Writing in Harvard Business Review, researchers from the University of Sydney, Indiana University and Iowa State University collectively drew on their research to offer insights on the future of the workforce where humans work side-by-side with digital employees.

They write: “When deployed at scale, digital humans will radically change the business landscape. They may not be as capable or versatile as human employees, but they have clear advantages when it comes to cost, customisability, and scalability.

“Once ‘hired’, they never tire, never complain, never seek a raise, and always follow company policy.”

What can a digital employee do?

Article co-author Dr Mike Seymour, senior lecturer at the University of Sydney and co-director of Motus Lab, said digital humans have already been successfully employed in a variety of fields.

The search for more engaging customer experiences has seen the invention of digital sales representatives who can suggest and model clothing and cosmetics for online shoppers.

Digital humans can be grouped into four basic categories:

Virtual agent: serves multiple users to complete specific, one-time tasks, such as customer service.

Virtual assistant: supports the user regularly with a specific task such as shopping or physical therapy.

Virtual influencer: supply their followers with non-customised content to market products or experiences.

Virtual companion: develops a close relationship with the user that is based on interaction for its own sake, not the completion of specific tasks, but can assist with tasks such as reminding users to take their medication.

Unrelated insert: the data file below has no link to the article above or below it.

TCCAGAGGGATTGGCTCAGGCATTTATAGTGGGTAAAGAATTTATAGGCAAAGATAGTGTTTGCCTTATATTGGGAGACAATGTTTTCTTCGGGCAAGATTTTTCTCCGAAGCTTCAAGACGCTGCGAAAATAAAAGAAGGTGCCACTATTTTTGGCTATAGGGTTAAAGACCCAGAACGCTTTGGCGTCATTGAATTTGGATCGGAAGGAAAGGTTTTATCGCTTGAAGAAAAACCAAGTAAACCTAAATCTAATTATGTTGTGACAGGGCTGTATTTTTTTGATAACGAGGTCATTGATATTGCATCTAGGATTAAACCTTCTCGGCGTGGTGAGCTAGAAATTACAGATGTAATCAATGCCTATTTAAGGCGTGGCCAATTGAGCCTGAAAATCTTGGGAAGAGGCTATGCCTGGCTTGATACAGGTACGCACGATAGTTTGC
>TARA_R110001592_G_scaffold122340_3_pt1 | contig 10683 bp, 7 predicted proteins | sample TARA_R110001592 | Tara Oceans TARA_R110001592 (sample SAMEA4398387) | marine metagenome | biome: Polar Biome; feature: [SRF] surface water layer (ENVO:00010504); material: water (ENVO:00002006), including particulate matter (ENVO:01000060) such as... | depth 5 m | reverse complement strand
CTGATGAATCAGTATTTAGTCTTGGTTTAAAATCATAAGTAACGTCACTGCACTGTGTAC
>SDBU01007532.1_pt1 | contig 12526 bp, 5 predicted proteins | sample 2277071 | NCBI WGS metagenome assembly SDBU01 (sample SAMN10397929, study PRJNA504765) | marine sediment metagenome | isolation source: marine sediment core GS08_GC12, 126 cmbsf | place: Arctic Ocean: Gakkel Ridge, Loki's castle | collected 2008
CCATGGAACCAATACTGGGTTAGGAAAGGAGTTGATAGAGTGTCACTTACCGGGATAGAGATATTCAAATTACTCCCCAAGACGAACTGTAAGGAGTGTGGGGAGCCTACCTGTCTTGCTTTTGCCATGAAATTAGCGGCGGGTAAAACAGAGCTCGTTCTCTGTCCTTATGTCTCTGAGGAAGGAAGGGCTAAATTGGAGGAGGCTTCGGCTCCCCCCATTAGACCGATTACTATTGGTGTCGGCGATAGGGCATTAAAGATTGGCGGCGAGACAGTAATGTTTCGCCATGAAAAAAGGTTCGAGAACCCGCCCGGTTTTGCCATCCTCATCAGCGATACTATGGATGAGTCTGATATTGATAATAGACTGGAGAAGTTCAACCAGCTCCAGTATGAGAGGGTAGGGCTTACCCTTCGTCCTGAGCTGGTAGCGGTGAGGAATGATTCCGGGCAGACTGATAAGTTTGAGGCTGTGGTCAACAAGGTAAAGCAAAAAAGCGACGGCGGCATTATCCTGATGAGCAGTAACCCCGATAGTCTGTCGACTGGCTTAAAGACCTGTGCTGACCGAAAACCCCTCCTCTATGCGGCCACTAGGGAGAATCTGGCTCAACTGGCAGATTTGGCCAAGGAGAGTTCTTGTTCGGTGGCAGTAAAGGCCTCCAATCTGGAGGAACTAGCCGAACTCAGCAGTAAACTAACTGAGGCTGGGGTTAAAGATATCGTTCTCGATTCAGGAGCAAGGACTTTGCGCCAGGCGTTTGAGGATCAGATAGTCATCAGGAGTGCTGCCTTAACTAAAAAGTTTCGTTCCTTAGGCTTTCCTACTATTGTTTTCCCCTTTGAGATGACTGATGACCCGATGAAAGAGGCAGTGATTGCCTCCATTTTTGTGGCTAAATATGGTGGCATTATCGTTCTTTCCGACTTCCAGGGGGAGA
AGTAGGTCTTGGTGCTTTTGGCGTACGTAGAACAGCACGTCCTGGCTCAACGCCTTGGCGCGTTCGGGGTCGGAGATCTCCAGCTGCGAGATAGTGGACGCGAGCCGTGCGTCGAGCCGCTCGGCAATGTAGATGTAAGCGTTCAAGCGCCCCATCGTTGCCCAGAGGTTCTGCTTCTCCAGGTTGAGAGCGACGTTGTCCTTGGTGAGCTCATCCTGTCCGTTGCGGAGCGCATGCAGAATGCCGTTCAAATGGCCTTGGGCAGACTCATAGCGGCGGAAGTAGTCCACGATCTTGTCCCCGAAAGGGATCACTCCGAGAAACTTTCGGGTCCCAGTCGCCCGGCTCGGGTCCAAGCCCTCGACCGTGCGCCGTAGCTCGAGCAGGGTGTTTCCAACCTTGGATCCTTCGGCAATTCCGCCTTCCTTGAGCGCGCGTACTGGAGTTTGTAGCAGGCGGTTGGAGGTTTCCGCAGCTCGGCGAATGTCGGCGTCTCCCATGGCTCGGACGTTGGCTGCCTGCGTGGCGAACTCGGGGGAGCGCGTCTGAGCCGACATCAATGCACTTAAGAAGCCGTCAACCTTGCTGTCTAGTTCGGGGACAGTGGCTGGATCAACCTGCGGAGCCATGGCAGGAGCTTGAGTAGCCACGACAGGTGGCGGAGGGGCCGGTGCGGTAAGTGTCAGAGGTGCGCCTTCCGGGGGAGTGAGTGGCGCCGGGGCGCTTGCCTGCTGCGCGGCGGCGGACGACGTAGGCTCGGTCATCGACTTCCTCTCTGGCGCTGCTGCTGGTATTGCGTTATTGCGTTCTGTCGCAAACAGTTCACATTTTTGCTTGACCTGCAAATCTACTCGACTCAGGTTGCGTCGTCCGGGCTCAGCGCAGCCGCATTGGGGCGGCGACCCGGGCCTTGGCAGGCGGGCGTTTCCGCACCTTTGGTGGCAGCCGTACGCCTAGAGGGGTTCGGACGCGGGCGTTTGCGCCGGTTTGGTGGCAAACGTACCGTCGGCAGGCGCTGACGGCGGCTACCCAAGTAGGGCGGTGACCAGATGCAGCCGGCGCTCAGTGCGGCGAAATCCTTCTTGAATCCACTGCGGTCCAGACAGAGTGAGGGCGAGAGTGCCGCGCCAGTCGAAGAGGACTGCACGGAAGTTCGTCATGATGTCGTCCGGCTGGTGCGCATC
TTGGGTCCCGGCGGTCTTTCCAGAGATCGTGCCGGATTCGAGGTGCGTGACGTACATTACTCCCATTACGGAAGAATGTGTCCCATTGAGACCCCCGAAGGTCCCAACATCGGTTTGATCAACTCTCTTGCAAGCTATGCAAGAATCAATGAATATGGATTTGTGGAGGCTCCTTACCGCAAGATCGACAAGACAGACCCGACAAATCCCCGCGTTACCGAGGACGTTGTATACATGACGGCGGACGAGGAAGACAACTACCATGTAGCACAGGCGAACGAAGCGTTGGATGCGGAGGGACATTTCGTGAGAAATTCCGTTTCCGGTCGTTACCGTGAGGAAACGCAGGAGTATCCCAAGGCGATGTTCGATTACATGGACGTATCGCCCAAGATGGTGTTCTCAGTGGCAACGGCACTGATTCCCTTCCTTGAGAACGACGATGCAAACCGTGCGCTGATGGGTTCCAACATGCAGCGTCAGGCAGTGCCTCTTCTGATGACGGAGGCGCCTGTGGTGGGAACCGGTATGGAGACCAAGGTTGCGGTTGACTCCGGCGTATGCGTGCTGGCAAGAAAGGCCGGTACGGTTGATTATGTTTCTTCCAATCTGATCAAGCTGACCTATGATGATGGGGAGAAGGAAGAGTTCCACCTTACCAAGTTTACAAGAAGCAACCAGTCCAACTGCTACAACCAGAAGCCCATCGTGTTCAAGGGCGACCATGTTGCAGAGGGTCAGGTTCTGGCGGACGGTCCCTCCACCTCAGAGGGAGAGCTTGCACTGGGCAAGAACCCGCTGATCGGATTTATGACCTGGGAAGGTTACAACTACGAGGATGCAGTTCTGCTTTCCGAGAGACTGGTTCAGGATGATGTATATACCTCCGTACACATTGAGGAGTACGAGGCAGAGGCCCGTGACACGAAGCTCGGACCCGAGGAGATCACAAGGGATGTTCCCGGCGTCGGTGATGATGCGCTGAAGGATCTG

“While I would cautiously warn companies not to blindly dive into this new technology, there are productivity gains in pairing the correct type of digital employee with suitable business functions,” Dr Seymour said.

“A traditional text interface such as a chatbot is preferred for quick interactions, but a digital human can do a much better job communicating complex instructions and emotionally engaging with a customer. They also work well in a situation where the customer isn’t sure what they want and is open to exploring options,” adds co-author Dan Lovallo, Professor of Strategy, Innovation and Decision Sciences at the University of Sydney.

Human employees will still be vital

Despite the promise and broad applications of AI-driven technology, the researchers do not believe digital humans will replace the real thing in any industry.

“We’re still a long way, if ever, from AI being able to recognise and respond to all the complex nuances of verbal and non-verbal communication,” said co-author Professor Kai Riemer, Head of Business Information Systems at the University of Sydney Business School.

“As realistic and lifelike as a digital human may seem, ultimately it is never ‘thinking’ and lacks any true understanding of what is being communicated.

“Its greatest advantage over existing AI technology is also its ultimate limitation: our own innate desire for face-to-face human interaction.”

Join the authors of the Harvard Business Review article in a webinar at 8:30am AEDT on Friday, February 25, where they will share their research on digital humans. The discussion will include more use cases of digital employees across multiple industries, current state-of-the-art strategies for deploying digital employees, and their thoughts on how digital employees will shape the landscape of future workforce.

How Does Our Immune System Reacts to COVID-19 Variants

Newswise — Australian scientists researching how our immune system responds to COVID-19 have revealed that those infected by early variants in 2020 produced sustained antibodies, however, these antibodies are not as effective against contemporary variants of the virus.